Designing a garden by the sea poses special problems for the designer. High winds and salt spray can wreak havoc with planting schemes. The need to provide sheltered areas for sitting and entertaining may be difficult to achieve.
On the positive side, the proximity of the sea greatly reduces the chances of damaging spring frosts. The designer may choose from a far wider palette of plants than is possible further inland including the exotic and sub-tropical species currently in vogue.
A balance between providing sufficient shelter to satisfy the clients' needs and allowing views to the sea to be maintained and enhanced is the challenge facing every designer.
Planting and Design for Seaside and Shelter explains the particular process of analysis needed for maritime environments, the effects of wind and salt spray and the microclimates created by sea and wind. The establishment and maintenance of shelter belts is fully explained and practical information on the choice and implementation of planting schemes. A suggested list of suitable plants for windswept sites is included. Each chapter is accompanied by case studies of actual gardens with helpful information from the designers and gardeners involved.
Planting and Design for Seaside and Shelter provides the designer with a thorough understanding of the principles involved and will be an invaluable aid for designing and maintaining gardens by the sea.
- Key Factors Affecting a Maritime Site – the maritime climate, the effect of wind, direction of the wind, amelioration of the climate by the sea, orientation, access to water
- Case studies: two contrasting small gardens – an exposed garden in Newhaven, East Sussex, and one in Aldwick Bay, Bognor Regis, West Sussex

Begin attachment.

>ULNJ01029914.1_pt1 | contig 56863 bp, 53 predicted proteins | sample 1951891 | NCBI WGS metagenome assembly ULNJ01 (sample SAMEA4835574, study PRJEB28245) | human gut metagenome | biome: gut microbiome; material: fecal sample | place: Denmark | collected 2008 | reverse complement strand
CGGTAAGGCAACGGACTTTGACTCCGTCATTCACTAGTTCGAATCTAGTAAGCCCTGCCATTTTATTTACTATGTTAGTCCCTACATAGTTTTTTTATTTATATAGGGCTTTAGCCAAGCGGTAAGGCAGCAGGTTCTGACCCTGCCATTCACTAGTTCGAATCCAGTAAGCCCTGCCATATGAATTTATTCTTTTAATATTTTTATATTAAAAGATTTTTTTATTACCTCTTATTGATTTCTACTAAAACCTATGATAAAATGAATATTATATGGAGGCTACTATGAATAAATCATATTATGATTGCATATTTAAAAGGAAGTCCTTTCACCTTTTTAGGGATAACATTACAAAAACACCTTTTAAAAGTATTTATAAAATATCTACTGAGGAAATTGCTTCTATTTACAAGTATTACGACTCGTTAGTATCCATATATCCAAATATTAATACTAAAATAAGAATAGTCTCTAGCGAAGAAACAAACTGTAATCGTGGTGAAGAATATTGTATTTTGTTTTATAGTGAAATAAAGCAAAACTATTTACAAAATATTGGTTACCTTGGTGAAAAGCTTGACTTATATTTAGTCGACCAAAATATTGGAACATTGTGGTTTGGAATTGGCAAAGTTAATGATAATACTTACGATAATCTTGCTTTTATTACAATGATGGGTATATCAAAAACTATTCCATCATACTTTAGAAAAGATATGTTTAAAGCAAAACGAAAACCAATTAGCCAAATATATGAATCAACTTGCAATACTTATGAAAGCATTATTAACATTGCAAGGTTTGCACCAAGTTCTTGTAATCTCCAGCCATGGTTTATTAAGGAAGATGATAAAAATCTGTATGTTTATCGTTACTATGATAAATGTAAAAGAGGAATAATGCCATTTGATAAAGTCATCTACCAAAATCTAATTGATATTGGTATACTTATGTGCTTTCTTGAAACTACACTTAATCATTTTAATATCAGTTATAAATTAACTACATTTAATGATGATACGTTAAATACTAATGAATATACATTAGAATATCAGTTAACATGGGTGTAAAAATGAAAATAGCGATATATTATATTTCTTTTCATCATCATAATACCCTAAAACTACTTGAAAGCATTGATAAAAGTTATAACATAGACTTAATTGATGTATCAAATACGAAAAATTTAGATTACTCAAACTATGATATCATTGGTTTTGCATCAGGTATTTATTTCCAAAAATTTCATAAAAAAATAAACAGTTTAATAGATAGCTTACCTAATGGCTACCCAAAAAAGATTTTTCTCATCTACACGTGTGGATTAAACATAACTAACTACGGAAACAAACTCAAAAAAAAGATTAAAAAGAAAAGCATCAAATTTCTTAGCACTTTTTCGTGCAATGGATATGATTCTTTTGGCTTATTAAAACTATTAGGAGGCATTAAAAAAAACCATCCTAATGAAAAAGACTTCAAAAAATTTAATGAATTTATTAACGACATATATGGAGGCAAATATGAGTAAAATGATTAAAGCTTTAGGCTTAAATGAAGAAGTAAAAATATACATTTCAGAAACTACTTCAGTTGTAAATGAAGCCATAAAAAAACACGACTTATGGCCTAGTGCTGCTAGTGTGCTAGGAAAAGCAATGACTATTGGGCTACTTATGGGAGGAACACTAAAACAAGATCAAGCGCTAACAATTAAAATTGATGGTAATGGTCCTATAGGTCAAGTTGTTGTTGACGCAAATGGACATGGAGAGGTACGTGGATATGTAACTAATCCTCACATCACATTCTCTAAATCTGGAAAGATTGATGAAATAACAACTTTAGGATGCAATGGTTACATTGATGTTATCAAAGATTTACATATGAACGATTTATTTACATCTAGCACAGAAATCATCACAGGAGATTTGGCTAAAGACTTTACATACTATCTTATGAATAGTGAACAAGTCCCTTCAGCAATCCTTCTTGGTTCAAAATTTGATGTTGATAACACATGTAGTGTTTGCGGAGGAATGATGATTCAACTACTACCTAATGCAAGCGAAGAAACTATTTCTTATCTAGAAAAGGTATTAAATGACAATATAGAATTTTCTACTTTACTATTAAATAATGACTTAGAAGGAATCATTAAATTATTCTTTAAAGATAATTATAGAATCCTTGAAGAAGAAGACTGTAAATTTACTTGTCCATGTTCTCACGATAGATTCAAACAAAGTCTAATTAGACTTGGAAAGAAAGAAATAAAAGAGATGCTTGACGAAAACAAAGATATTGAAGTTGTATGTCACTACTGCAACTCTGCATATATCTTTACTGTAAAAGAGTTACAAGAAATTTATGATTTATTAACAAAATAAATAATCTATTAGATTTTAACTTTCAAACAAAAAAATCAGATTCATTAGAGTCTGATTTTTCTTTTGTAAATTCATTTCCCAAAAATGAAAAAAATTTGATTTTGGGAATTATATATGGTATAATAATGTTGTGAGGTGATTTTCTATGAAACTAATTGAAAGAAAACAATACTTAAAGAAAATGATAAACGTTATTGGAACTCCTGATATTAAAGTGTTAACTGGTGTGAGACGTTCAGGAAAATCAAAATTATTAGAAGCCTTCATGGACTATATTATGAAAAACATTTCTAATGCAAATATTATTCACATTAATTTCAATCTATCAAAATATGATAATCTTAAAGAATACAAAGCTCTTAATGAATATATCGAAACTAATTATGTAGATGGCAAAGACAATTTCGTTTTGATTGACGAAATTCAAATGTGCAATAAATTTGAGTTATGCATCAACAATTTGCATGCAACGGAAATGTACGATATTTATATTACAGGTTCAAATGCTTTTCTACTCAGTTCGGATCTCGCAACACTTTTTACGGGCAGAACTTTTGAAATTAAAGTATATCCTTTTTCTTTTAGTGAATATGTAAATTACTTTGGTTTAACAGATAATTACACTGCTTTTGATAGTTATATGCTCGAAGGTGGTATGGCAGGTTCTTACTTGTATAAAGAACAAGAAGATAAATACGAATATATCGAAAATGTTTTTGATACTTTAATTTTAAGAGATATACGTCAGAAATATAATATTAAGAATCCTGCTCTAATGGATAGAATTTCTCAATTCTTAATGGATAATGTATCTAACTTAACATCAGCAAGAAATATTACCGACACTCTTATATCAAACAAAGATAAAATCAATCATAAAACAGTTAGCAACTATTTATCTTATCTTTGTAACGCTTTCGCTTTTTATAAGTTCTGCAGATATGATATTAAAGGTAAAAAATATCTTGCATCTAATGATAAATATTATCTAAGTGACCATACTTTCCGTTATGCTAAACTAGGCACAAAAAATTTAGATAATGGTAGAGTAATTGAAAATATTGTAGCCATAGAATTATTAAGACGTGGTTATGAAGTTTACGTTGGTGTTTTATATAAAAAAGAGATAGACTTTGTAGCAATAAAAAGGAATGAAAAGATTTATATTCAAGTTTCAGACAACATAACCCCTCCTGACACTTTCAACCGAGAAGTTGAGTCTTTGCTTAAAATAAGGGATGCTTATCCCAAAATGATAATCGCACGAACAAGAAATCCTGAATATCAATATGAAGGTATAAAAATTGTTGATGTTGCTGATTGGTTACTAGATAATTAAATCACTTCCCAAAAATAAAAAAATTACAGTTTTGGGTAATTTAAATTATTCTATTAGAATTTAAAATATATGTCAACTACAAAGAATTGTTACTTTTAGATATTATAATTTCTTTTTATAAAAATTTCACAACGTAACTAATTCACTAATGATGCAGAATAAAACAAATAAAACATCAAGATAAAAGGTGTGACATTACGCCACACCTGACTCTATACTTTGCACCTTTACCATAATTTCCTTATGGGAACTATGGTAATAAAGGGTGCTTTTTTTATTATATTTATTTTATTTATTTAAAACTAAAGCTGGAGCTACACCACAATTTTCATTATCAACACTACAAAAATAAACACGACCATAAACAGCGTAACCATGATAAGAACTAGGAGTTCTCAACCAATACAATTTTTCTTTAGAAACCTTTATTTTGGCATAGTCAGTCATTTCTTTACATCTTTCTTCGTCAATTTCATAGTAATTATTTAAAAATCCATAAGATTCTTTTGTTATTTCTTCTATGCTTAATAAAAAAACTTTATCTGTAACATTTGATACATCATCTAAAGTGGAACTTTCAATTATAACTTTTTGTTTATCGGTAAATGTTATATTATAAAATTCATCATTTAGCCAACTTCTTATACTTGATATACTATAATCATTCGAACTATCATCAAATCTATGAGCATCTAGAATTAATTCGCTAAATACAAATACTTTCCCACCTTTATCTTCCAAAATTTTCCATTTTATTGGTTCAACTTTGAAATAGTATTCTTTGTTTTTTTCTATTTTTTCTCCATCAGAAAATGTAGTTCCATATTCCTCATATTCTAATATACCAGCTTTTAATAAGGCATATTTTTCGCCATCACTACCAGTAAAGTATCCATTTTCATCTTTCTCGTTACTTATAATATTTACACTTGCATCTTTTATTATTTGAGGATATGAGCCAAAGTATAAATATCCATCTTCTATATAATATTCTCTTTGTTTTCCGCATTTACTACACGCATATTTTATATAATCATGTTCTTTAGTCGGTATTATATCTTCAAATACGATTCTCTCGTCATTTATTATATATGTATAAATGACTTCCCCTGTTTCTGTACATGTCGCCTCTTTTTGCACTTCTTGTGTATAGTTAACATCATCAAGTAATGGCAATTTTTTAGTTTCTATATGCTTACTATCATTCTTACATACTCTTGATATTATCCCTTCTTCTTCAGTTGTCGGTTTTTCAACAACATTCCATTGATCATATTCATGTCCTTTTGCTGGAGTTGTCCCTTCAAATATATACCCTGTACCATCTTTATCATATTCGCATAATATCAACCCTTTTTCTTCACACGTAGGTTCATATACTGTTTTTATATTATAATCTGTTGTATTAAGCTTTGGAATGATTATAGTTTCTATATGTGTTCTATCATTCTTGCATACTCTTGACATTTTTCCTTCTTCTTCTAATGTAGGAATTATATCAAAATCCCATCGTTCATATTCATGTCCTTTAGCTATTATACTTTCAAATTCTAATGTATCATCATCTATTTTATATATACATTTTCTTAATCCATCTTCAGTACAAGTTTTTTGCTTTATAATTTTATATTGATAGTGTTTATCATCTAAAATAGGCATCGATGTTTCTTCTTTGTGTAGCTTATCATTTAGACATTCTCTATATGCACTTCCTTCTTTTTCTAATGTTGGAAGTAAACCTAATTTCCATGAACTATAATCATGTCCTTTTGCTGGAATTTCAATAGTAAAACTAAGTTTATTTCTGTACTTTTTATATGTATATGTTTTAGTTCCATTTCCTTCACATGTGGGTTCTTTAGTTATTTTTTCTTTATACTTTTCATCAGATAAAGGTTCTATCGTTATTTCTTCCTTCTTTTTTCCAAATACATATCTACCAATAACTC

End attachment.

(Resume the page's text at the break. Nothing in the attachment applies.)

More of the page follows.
- Site Analysis in a Coastal Situation – views, access, shelter, outdoor sitting and entertaining, soil types, local plant life, negative aspects
- Case studies: gardens on the sea front at Frinton-on-Sea, Essex, and at Rottingdean, West Sussex
- Developing the Design – the concept or bubble plan, themes, a seaside theme, sunken sitting area
- Case studies – garden at Winchelsea Beach, East Sussex, ‘Baywatch’ near Dublin, Ireland, nautical themes
- Naturalistic Planting in Exposed Sites – endemic plants, native versus exotic plants
- Case studies – West Mill, north Devon, coastal garden near Montrose, Angus, Scotland
- Shelter and Windbreaks – artificial shelter belts, living shelter belts, first line-of-defence shrubs, hardy shrubs, shrubs of borderline hardiness, trees for windbreaks and shelter belts (deciduous and evergreen windbreak trees), combined artificial and living shelter (hedges, suggested hedging plants)
- Case studies – gardens with established shelter belts (Inverewe, north-west Scotland
- Tresco, Isles of Scilly
- the Old Vicarage, East Ruston, Norfolk
- Trelissick, Falmouth, Cornwall
- Redlap House, Stoke Fleming, Devon)
- Planting and Maintenance – native maritime plants, maritime plants from outside the British Isles, choosing suitable plants, planting and aftercare, renovation of existing shelter belts
- Case studies – Prospect Cottage, Dungeness, Kent, garden at Bracklesham Bay, West Sussex
- Plants for Maritime Conditions – shrubs, climbers and wall shrubs, perennials, annuals, grasses and bamboos
- Gardens to Visit
- List of Nurseries
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Debbie Jolley had a design practice based close to the south coast of England. She was a keen yachtswoman and developed her interest in the problems of designing maritime gardens while cruising the coasts of the British Isles and Ireland, France and the Netherlands, as well as further afield in the Caribbean and the Eastern Seaboard of the United States. Debbie believed that a thorough analysis of the very distinct microclimates found in seaside gardens, together with development of a close understanding of the client’s requirements, will create gardens that relate closely to the surrounding landscape, and will provide lasting and attractive environments in which clients can relax. She believed that with the new varieties of salt- and wind-tolerant plants being introduced, designers can afford to be more experimental in their choice of plants and materials.
Debbie originally trained to be a lawyer and practised in the City of London before studying at the English Gardening School, then at the Chelsea Physic Garden, London. She was a Registered Member of the Society of Garden Designers (MSGD) and taught at West Dean College, near Chichester, West Sussex.
Sadly, Debbie Jolley died of cancer during the preparation of this book.